The foie gras course was another big hit at our table. First we were served a black tea fragrant with curry leaves, anise and Sichuan peppercorn. While we sipped that, our foie gras steamed in a mini tea pot above a clove scented broth, which became pudding like and was then to be eaten on a mini loaf of tea bread. I don’t think I’ve ever had foie gras steamed before, and I couldn’t help but think of all that was lost through the mesh, but there was no denying that it was delicious. The intoxicating aromas of the broth was what got me though, I can still taste it, wow. The wine was a Spanish Bierzo, a rare cousin of Cabernet Franc that has hints of smoke like in the tea, and also contains eugenol, the active ingredient in cloves.

The main course was Boileau venison rack with chocolate and licorice, to go with a Domaine de la Grange des Pères 2003 (Vin de pays de L’Hérault). The idea here is that liquorice softens the Syrah’s tannin, while the pyrazines in chocolate match the Cabernet component of the wine, and some Pimenton was added to the mix for the Mourvedre. On the side was a sun-choke puree ever so subtlety tasting of liquorice, and a basil garnish (anise again). The sun-choke was great, and the meat was tender and flavourful; the sauce was frightfully intense on its own, but with the wine, it all came together.

An Alsace Pinot Gris (Clos Windsbuhl 2004) eased us into the wind down of the meal, the transition from savoury to sweet. Back to white, a soft rind ripened Fougerus cheese was served stuffed with spiced honey and nuts. The finale brought the only South African wine of the night, the famous Vin de Constance 2000 (Klein Constantia Estate) and a beautiful composition of sweets using the aromas evoked by the wine. There was a miniature gingerbread house, homemade vanilla cotton candy and three candied apple cylinders, one wrapped in rose water gelée, another with curry and the last with pineapple caramel. Stunning, and intricate, it was impossible not to be charmed by these precious little morsels, finishing the night on a definite high note.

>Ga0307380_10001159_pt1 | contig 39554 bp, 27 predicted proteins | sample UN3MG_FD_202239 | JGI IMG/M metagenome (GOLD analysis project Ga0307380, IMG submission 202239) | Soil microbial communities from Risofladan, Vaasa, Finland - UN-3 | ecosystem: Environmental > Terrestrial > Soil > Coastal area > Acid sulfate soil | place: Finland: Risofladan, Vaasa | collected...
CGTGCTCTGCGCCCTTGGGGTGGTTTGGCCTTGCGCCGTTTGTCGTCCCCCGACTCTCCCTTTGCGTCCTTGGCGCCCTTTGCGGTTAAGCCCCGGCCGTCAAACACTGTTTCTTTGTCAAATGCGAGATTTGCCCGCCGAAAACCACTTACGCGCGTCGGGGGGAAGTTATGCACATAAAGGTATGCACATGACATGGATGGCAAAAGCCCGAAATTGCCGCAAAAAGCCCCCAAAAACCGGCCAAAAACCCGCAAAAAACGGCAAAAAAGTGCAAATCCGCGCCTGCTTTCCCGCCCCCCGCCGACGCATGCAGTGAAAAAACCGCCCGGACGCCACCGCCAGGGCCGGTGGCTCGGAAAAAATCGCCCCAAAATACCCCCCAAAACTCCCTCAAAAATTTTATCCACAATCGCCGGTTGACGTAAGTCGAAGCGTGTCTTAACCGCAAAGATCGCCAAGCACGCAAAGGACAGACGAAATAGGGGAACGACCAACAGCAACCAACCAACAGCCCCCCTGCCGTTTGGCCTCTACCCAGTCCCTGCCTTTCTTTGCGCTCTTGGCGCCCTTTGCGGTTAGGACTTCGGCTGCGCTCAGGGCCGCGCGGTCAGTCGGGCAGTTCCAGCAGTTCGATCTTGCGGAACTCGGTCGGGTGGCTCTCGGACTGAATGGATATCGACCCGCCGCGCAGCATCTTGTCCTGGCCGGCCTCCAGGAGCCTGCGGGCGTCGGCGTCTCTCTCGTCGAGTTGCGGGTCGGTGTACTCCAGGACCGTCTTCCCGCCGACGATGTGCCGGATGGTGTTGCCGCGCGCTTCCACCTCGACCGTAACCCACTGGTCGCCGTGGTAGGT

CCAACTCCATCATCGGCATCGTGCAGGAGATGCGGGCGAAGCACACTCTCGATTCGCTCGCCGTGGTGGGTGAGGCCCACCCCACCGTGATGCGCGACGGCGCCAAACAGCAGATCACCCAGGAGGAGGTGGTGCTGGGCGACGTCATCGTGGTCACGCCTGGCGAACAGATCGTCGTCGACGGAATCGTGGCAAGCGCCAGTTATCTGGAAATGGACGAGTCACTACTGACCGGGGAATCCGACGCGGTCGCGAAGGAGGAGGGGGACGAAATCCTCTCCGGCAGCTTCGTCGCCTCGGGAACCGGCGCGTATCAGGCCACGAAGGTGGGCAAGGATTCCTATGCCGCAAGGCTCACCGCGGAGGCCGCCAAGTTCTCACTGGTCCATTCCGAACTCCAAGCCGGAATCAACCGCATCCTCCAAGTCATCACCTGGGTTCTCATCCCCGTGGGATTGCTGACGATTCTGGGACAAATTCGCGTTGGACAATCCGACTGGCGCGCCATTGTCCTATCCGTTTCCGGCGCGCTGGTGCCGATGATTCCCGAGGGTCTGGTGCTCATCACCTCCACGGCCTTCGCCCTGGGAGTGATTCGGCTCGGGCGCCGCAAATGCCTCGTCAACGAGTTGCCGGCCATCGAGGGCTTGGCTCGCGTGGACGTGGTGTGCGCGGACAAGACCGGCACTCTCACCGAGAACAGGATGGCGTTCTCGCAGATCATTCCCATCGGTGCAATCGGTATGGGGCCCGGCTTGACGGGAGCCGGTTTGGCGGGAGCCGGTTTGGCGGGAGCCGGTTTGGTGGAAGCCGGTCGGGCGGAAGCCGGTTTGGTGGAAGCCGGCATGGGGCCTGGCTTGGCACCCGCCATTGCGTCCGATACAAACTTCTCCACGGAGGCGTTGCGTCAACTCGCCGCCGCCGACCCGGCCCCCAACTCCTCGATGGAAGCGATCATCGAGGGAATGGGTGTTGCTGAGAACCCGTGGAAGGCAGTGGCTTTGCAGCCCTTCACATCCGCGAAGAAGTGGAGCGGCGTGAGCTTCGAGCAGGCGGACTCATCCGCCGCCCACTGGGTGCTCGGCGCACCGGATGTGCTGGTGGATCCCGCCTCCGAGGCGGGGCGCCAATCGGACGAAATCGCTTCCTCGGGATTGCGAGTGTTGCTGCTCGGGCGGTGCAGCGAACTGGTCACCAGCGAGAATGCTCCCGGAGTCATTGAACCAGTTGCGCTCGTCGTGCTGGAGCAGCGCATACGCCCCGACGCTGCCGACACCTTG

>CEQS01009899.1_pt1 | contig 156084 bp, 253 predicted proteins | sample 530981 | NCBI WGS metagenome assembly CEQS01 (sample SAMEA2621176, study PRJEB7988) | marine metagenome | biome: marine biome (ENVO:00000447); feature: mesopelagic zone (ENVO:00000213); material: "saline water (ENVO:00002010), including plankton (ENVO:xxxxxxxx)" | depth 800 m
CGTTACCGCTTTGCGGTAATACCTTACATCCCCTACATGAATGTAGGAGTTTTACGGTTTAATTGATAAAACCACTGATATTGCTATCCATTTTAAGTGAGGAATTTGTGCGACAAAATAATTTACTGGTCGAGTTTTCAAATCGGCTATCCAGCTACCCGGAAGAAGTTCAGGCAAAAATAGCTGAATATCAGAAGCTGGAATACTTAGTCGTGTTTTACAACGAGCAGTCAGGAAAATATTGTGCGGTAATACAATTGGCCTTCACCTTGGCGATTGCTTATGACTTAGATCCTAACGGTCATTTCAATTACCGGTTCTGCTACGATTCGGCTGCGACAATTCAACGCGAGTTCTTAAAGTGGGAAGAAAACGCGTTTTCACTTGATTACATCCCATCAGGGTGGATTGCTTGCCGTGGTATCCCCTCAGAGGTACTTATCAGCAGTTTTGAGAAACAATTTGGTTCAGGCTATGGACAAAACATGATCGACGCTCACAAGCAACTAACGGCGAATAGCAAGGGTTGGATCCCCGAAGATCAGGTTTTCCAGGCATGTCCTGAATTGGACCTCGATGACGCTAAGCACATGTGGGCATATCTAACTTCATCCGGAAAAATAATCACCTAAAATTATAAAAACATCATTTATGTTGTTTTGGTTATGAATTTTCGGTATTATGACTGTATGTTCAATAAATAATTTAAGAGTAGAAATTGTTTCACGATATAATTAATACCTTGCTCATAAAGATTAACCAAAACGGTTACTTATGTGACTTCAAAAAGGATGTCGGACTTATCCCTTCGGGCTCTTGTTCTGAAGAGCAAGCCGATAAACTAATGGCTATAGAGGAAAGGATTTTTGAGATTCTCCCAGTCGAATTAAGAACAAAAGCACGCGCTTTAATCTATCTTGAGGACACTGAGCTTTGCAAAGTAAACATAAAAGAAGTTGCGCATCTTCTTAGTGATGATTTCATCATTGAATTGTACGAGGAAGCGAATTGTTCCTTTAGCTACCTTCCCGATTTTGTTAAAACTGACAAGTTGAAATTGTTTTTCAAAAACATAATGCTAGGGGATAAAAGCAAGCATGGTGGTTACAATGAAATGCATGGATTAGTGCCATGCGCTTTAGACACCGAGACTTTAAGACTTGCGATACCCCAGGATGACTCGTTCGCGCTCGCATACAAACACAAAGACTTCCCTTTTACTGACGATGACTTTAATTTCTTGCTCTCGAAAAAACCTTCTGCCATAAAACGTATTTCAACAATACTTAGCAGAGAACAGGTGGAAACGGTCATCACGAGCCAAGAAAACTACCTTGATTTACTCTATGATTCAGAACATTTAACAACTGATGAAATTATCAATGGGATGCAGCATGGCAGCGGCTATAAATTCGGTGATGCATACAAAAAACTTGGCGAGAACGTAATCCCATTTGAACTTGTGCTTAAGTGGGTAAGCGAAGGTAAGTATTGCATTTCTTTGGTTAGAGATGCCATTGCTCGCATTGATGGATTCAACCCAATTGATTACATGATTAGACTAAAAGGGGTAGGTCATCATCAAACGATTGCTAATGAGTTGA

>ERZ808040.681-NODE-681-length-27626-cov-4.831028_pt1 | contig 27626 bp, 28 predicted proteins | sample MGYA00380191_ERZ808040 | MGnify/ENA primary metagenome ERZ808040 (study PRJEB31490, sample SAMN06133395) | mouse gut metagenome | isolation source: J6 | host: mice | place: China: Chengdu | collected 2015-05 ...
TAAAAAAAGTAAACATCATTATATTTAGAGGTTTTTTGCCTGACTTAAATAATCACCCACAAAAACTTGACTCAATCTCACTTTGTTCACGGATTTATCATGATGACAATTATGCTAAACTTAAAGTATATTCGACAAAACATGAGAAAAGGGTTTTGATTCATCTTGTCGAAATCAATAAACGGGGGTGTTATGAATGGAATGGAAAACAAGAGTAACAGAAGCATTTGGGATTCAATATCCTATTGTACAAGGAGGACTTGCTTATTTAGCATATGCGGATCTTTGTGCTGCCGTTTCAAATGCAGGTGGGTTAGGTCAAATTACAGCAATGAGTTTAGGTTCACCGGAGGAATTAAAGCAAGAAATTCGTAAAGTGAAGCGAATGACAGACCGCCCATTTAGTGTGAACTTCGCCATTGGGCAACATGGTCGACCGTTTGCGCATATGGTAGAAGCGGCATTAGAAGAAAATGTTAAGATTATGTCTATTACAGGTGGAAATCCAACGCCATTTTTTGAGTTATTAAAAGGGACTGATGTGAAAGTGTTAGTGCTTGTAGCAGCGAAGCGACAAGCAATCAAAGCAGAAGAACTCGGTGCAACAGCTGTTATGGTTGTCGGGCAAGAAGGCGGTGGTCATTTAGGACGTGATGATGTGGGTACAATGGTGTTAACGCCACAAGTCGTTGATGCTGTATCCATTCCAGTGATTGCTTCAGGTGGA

All in all, I have to say that the meal was amazing. Because of the inventive menu, the sensory tricks, the lingering spell of Racha’s spices. And because François Chartier is intensely meticulous and knows his stuff. But the main thing is they built the menu around the wines, as opposed to the other way around, resulting in a sum that was greater than its parts. From my own experience doing wine-pairing tasting menus too, I have found that you always get a more perfect match by starting with the wine. It’s easier to fiddle with the food than change the wine. And as a chef, you end up doing things you wouldn’t normally think to do with a particular foodstuff, the wine becomes part of the recipe, like a sauce or condiment, its fun.